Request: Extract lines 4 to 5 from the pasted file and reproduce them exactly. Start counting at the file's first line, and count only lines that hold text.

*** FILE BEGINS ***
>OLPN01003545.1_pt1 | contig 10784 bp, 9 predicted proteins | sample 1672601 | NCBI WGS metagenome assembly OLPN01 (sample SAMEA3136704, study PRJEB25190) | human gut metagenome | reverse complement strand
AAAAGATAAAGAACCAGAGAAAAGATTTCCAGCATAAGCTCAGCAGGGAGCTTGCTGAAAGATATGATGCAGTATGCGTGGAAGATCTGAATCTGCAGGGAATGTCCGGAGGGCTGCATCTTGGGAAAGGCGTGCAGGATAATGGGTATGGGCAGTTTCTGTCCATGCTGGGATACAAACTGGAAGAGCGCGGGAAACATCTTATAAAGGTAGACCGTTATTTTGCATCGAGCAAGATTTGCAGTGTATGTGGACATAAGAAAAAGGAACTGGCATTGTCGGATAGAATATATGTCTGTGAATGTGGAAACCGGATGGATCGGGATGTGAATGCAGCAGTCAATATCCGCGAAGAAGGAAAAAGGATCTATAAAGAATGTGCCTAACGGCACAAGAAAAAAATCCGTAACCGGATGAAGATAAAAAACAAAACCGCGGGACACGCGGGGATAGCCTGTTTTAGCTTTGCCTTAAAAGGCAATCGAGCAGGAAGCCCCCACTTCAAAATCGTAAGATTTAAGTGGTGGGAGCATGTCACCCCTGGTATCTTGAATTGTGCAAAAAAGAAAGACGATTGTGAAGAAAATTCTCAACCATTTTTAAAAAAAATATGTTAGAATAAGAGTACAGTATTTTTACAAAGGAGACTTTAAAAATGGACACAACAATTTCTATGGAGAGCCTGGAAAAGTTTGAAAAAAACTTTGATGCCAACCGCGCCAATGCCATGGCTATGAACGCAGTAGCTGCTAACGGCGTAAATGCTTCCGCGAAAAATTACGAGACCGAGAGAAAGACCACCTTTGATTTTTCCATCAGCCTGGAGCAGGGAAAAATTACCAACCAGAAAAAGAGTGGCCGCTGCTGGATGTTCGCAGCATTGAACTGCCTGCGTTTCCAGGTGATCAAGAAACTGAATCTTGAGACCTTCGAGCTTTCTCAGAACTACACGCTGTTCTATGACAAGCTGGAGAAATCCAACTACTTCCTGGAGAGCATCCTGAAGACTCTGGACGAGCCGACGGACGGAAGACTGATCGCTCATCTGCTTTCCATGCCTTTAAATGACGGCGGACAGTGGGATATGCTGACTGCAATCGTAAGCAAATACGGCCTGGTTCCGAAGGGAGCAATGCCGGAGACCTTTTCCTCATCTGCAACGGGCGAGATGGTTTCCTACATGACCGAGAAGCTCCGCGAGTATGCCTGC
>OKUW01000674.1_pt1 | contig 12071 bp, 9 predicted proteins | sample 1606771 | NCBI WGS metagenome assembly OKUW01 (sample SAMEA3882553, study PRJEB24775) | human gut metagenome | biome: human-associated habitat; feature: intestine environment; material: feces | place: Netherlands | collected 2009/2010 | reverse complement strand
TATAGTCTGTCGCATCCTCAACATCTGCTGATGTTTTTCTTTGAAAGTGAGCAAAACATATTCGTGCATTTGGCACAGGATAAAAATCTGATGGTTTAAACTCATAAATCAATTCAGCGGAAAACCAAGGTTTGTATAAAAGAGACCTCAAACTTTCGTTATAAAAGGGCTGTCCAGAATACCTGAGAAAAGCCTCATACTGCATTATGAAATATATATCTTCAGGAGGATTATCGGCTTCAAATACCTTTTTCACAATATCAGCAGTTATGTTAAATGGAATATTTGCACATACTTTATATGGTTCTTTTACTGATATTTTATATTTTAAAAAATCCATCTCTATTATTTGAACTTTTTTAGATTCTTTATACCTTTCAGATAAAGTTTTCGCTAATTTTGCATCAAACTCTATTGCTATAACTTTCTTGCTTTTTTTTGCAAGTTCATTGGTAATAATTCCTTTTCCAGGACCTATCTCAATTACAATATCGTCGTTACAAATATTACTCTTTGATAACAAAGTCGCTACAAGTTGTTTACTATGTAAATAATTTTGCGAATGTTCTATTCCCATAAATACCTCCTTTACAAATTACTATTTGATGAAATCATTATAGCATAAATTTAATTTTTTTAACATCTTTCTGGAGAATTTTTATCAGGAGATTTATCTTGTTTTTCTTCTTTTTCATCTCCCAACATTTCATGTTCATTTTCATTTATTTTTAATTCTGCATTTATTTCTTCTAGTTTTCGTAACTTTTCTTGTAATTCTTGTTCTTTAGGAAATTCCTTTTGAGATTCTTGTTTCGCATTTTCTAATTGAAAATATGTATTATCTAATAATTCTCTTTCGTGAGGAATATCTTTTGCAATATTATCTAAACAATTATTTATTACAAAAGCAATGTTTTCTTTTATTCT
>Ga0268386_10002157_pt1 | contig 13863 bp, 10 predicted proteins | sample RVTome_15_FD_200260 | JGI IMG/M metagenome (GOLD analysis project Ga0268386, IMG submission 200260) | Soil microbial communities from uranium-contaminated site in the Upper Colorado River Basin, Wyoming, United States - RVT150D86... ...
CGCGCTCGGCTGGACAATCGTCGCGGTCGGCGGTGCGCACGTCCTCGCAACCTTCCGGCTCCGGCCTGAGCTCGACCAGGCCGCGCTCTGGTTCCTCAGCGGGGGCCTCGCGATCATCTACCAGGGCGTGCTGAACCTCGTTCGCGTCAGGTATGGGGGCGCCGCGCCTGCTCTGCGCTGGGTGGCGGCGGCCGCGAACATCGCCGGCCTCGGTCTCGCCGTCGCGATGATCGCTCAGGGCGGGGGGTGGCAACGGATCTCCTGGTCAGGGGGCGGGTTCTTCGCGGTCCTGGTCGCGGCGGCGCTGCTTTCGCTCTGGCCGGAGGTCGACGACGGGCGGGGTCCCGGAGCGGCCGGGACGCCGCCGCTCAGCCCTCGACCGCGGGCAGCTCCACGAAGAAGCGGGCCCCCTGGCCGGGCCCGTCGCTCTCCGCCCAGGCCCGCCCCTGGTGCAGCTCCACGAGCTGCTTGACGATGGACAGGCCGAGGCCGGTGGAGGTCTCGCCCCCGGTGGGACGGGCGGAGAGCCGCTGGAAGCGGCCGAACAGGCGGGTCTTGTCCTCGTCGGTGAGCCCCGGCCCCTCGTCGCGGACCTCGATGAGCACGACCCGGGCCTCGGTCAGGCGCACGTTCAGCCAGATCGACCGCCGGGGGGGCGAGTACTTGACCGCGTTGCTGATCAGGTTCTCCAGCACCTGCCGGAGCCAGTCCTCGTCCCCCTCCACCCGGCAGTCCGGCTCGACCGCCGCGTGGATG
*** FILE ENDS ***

TATAGTCTGTCGCATCCTCAACATCTGCTGATGTTTTTCTTTGAAAGTGAGCAAAACATATTCGTGCATTTGGCACAGGATAAAAATCTGATGGTTTAAACTCATAAATCAATTCAGCGGAAAACCAAGGTTTGTATAAAAGAGACCTCAAACTTTCGTTATAAAAGGGCTGTCCAGAATACCTGAGAAAAGCCTCATACTGCATTATGAAATATATATCTTCAGGAGGATTATCGGCTTCAAATACCTTTTTCACAATATCAGCAGTTATGTTAAATGGAATATTTGCACATACTTTATATGGTTCTTTTACTGATATTTTATATTTTAAAAAATCCATCTCTATTATTTGAACTTTTTTAGATTCTTTATACCTTTCAGATAAAGTTTTCGCTAATTTTGCATCAAACTCTATTGCTATAACTTTCTTGCTTTTTTTTGCAAGTTCATTGGTAATAATTCCTTTTCCAGGACCTATCTCAATTACAATATCGTCGTTACAAATATTACTCTTTGATAACAAAGTCGCTACAAGTTGTTTACTATGTAAATAATTTTGCGAATGTTCTATTCCCATAAATACCTCCTTTACAAATTACTATTTGATGAAATCATTATAGCATAAATTTAATTTTTTTAACATCTTTCTGGAGAATTTTTATCAGGAGATTTATCTTGTTTTTCTTCTTTTTCATCTCCCAACATTTCATGTTCATTTTCATTTATTTTTAATTCTGCATTTATTTCTTCTAGTTTTCGTAACTTTTCTTGTAATTCTTGTTCTTTAGGAAATTCCTTTTGAGATTCTTGTTTCGCATTTTCTAATTGAAAATATGTATTATCTAATAATTCTCTTTCGTGAGGAATATCTTTTGCAATATTATCTAAACAATTATTTATTACAAAAGCAATGTTTTCTTTTATTCT
>Ga0268386_10002157_pt1 | contig 13863 bp, 10 predicted proteins | sample RVTome_15_FD_200260 | JGI IMG/M metagenome (GOLD analysis project Ga0268386, IMG submission 200260) | Soil microbial communities from uranium-contaminated site in the Upper Colorado River Basin, Wyoming, United States - RVT150D86... ...